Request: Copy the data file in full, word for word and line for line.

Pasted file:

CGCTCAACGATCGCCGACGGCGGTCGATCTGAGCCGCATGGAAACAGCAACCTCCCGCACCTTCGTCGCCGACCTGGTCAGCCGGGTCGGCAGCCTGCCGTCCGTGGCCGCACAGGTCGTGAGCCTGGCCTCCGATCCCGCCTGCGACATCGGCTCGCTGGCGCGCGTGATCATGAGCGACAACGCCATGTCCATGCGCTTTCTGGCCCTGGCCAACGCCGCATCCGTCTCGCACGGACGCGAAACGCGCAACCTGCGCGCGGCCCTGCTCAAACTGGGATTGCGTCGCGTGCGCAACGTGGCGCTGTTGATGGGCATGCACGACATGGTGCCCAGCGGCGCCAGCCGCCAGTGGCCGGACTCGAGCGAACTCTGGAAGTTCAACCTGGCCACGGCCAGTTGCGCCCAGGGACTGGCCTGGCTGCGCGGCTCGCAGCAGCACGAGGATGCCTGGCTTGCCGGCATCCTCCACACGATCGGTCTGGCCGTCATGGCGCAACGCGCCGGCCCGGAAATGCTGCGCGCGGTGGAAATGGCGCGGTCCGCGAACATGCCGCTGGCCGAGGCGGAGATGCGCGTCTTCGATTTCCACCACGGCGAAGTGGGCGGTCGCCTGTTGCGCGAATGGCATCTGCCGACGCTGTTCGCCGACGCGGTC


CGCTCAACGATCGCCGACGGCGGTCGATCTGAGCCGCATGGAAACAGCAACCTCCCGCACCTTCGTCGCCGACCTGGTCAGCCGGGTCGGCAGCCTGCCGTCCGTGGCCGCACAGGTCGTGAGCCTGGCCTCCGATCCCGCCTGCGACATCGGCTCGCTGGCGCGCGTGATCATGAGCGACAACGCCATGTCCATGCGCTTTCTGGCCCTGGCCAACGCCGCATCCGTCTCGCACGGACGCGAAACGCGCAACCTGCGCGCGGCCCTGCTCAAACTGGGATTGCGTCGCGTGCGCAACGTGGCGCTGTTGATGGGCATGCACGACATGGTGCCCAGCGGCGCCAGCCGCCAGTGGCCGGACTCGAGCGAACTCTGGAAGTTCAACCTGGCCACGGCCAGTTGCGCCCAGGGACTGGCCTGGCTGCGCGGCTCGCAGCAGCACGAGGATGCCTGGCTTGCCGGCATCCTCCACACGATCGGTCTGGCCGTCATGGCGCAACGCGCCGGCCCGGAAATGCTGCGCGCGGTGGAAATGGCGCGGTCCGCGAACATGCCGCTGGCCGAGGCGGAGATGCGCGTCTTCGATTTCCACCACGGCGAAGTGGGCGGTCGCCTGTTGCGCGAATGGCATCTGCCGACGCTGTTCGCCGACGCGGTC